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Introductory quantum mechanics (particle in a box)

  1. Jun 5, 2012 #1
    1. The problem statement, all variables and given/known data

    The (normalized) wavefunction of the particle is defined as:

    [tex]\psi_n = \sqrt{\frac{2}{L}} \sin \left ({\frac{\pi n}{L} x} \right )[/tex] for [tex]0 \leqslant x \leqslant L[/tex] and [tex]\psi_n = 0[/tex] otherwise, where L is the length of the one-dimensional box and n is the particle's energy level (so n is a nonzero positive integer).

    1. Find the expectation values for the particle's position.
    2. Find the expectation values for the particle's momentum.

    2. Relevant equations

    Quantum operators on the wavefunction.
    Calculus.

    3. The attempt at a solution

    1. We integrate over the wavefunction squared using the position operator (which is just x) to obtain the expectation values for the particle's position:
    \begin{align*}\int_0^L | \psi_n |^2 x ~~ dx &= \int_0^L x \frac{2}{L} \sin^2 \left ({\frac{\pi n}{L} x} \right ) ~~ dx \\
    &= \frac{2}{L} \int_0^L \frac{x}{2} \left (1 - \cos \left ({\frac{2 \pi n}{L} x} \right ) \right ) ~~ dx = \frac{1}{L} \int_0^L x - x\cos \left ({\frac{2 \pi n}{L} x} \right ) ~~ dx \\
    &= \frac{1}{L} \left [ \frac{x^2}{2} \right ]_{0}^{L} - \frac{1}{L} \left [ x\sin \left ({\frac{2 \pi n}{L} x} \right ) + \cos \left ({\frac{2 \pi n}{L} x} \right ) \right ]_0^L ~~ dx = \frac{L}{2}\end{align*} So the expectation value for position is always the middle of the box for any energy level.

    2. We use the momentum operator which is -ih d/dx, so:
    [tex]\frac{d}{dx} = \sqrt{2} \pi \left ( \frac{1}{L} \right )^\frac{3}{2} n \cos{ \left ( \frac{\pi n}{L} x \right ) }[/tex]
    \begin{align*}-ih \int_0^L | \psi_n |^2 \frac{d}{dx} ~~ dx &= -ih \int_0^L \frac{2}{L} \sin^2 \left ({\frac{\pi n}{L} x} \right ) \sqrt{2} \pi \left ( \frac{1}{L} \right )^\frac{3}{2} n \cos{ \left ( \frac{\pi n}{L} x \right ) } ~~ dx \\
    &= -ih \frac{2}{L} \sqrt{2} \pi \left ( \frac{1}{L} \right )^\frac{3}{2} n \int_0^L \sin^2 \left ({\frac{\pi n}{L} x} \right ) \cos{ \left ( \frac{\pi n}{L} x \right ) } ~~ dx \\
    &= c \int_0^L \sin^2 \left ({\frac{\pi n}{L} x} \right ) \cos{ \left ( \frac{\pi n}{L} x \right ) } ~~ dx
    \end{align*} where [itex]c = -ih \frac{2}{L} \sqrt{2} \pi \left ( \frac{1}{L} \right )^\frac{3}{2} n[/itex]

    Using substitution, we obtain:
    [tex]c \left [ \frac{\sin^3{ \frac{\pi n}{L} x }}{3 \frac{\pi n}{L}} \right ]_0^L = 0[/tex]So the momentum is zero for any energy level.

    ---

    Is the reasoning and maths correct? And does anyone have any tips to simplify the integrals, they are incredibly messy I find - would it help to just always bunch up constants into a single letter like I did for 2) and are there dangers in doing this?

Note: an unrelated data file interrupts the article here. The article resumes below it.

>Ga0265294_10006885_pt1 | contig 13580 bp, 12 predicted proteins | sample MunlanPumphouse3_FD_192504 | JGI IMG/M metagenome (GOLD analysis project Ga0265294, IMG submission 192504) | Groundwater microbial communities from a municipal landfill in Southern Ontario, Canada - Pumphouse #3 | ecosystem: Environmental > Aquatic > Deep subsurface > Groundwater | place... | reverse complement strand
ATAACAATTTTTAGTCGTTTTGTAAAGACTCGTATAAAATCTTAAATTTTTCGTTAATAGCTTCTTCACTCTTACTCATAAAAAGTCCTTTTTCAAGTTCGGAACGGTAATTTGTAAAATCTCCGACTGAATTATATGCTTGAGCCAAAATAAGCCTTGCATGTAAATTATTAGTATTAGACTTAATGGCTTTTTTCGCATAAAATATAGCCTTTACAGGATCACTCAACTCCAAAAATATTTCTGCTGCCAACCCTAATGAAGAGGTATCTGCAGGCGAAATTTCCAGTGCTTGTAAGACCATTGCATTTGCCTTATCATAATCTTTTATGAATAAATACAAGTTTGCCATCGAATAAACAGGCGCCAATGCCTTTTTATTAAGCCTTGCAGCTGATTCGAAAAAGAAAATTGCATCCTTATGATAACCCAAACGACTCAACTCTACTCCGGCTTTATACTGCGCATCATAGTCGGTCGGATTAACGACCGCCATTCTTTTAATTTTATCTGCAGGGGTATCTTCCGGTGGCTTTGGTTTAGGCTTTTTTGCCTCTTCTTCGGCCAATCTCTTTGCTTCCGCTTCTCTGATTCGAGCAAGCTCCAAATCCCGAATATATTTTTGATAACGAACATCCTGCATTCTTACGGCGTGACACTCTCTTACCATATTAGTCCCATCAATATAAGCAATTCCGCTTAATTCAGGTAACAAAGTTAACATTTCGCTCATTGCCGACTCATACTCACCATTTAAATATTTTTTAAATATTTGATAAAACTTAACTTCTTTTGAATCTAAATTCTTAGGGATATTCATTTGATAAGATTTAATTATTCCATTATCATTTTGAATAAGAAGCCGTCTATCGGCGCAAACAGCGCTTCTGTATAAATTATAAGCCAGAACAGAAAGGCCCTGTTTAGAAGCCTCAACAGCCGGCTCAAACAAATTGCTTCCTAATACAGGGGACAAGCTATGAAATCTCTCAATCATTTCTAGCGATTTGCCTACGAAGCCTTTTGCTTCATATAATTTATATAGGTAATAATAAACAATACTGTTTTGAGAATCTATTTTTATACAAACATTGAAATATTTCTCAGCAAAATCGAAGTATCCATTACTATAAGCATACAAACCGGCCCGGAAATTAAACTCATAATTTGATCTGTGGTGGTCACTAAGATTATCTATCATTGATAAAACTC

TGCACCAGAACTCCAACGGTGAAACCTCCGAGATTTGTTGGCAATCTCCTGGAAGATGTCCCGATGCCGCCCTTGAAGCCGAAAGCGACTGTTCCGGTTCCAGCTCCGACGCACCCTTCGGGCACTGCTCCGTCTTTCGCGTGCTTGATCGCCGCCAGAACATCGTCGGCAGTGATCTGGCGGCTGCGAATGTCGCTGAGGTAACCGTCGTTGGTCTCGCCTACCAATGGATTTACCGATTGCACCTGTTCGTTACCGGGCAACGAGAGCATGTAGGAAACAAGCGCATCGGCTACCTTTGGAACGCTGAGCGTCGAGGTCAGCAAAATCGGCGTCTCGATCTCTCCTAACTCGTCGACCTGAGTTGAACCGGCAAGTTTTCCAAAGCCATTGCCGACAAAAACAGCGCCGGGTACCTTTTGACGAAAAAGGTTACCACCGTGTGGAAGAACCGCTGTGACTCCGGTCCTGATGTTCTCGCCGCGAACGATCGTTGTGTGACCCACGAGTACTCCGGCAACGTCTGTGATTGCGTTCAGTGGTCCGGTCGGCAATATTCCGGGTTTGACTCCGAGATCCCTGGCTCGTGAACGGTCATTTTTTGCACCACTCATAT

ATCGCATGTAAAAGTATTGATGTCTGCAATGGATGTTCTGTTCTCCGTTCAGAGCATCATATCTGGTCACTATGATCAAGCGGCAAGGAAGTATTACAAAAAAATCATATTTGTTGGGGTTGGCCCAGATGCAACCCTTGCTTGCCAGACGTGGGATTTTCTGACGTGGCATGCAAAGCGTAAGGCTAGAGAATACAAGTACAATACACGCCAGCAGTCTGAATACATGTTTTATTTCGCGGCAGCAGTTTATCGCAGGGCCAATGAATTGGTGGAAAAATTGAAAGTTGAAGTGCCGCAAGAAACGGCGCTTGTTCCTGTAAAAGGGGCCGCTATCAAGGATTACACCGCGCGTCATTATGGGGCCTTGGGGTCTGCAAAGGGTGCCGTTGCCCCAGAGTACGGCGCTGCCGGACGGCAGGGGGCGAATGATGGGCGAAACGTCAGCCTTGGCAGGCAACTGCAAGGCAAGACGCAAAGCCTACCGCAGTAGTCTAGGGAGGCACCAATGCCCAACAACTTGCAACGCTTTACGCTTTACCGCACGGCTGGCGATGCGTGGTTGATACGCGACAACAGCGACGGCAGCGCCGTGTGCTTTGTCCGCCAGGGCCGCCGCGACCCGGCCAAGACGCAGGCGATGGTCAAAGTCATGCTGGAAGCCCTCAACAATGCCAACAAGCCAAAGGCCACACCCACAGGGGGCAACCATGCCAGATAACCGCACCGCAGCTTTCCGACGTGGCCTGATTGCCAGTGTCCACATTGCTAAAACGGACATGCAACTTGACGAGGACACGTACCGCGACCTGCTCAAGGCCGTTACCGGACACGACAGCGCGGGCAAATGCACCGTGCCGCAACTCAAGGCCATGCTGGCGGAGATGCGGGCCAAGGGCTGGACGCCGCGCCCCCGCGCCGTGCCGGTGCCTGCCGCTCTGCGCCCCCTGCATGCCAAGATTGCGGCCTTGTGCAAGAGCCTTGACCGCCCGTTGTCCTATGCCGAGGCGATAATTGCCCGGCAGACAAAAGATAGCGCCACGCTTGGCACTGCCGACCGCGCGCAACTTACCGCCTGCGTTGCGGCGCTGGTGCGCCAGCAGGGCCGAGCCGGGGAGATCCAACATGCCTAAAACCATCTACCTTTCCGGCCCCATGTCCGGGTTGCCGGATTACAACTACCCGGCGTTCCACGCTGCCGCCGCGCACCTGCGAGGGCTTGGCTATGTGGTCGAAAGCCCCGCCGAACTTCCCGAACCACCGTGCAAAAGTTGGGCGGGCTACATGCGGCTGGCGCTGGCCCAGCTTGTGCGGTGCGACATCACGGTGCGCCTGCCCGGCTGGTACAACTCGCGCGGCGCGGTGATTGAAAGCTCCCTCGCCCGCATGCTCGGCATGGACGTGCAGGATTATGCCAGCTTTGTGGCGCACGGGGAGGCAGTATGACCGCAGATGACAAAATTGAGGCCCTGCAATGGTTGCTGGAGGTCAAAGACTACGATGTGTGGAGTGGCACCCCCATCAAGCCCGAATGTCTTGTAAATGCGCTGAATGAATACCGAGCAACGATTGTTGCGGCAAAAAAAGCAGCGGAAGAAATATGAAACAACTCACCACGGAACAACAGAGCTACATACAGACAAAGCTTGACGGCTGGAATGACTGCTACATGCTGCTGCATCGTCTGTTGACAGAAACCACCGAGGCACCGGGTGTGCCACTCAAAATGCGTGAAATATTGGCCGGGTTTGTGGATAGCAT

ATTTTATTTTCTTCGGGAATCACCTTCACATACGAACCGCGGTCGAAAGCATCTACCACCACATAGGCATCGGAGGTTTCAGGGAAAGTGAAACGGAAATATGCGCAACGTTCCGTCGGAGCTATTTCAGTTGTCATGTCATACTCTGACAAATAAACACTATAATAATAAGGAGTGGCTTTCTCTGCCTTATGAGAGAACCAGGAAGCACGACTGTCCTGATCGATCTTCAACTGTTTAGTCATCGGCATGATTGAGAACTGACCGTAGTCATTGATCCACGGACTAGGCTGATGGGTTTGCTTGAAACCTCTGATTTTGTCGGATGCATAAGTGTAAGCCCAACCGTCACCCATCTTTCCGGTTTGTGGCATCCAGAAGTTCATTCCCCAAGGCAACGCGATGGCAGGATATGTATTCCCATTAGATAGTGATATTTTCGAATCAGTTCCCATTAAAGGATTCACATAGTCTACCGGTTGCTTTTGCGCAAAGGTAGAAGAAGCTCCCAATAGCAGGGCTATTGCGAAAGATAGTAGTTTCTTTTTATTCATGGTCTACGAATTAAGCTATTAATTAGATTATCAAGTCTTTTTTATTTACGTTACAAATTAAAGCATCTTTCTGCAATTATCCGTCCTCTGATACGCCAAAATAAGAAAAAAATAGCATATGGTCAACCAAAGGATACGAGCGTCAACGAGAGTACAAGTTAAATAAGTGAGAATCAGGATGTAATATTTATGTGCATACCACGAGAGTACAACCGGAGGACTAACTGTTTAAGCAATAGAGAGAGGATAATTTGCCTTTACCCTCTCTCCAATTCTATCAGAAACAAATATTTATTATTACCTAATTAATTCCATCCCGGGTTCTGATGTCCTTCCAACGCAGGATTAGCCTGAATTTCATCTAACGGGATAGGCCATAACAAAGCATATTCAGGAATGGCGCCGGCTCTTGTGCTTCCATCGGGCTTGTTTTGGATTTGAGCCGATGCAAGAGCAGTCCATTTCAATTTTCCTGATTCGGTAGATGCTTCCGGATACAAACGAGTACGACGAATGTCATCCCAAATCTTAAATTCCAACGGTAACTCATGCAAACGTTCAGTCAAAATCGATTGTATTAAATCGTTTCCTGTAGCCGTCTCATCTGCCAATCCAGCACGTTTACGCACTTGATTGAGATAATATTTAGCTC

Last edited by a moderator: Jun 6, 2012
  2. jcsd
  3. Jun 6, 2012 #2

    vela

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    The expectation value of an operator ##\hat{A}## is given by
    $$\langle \hat{A} \rangle = \int \psi^* \hat{A} \psi \, dx.$$ Your calculation for <x> turns out to be correct, but the one for <p> isn't. You should have
    $$\langle \hat{p} \rangle = \int \psi^* \hat{p} \psi \, dx = \int \psi^* \left(\frac{\hbar}{i}\frac{d}{dx}\right) \psi \, dx$$
     
  4. Jun 6, 2012 #3
    Ah, I see. So if I replace my -ih with h / i it will be correct? It should still come to zero anyway because it's a constant difference, right?

    Is there a reason operators are placed in between the conjugate of the wavefunction and the wavefunction, rather than just multiplying it with the wavefunction's modulus squared? Just wondering.
     
  5. Jun 6, 2012 #4

    vela

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    h/i = -ih

    Yes, that was my point. Your method is wrong. The operator acts on ψ, and then you evaluate the resulting integral.
     
  6. Jun 6, 2012 #5
    Right, that makes sense.

    If I get this right, the difference is in the derivative for momentum, so I have to take the derivative of ψ, multiply it with -ih, then multiply that with ψ* and then integrate?

    But then why is position correct, shouldn't the operator x do nothing to ψ, and so I end up with |ψ|^2 and not x|ψ|^2 ?

    I'm very confused now. I think I understand the concept but it doesn't seem to be consistently applied for momentum and position.
     
  7. Jun 6, 2012 #6

    vela

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    The operator ##\hat{x}## simply ends up multiplying ψ by x, that is, ##\hat{x}\psi \to x\psi##, so you end up with
    $$\int \psi^* x \psi \,dx$$ which is equal to the integral you got.
     
  8. Jun 6, 2012 #7
    Right, that makes much more sense. Thanks a lot Vela! I think I can solve the problem correctly now :)
     
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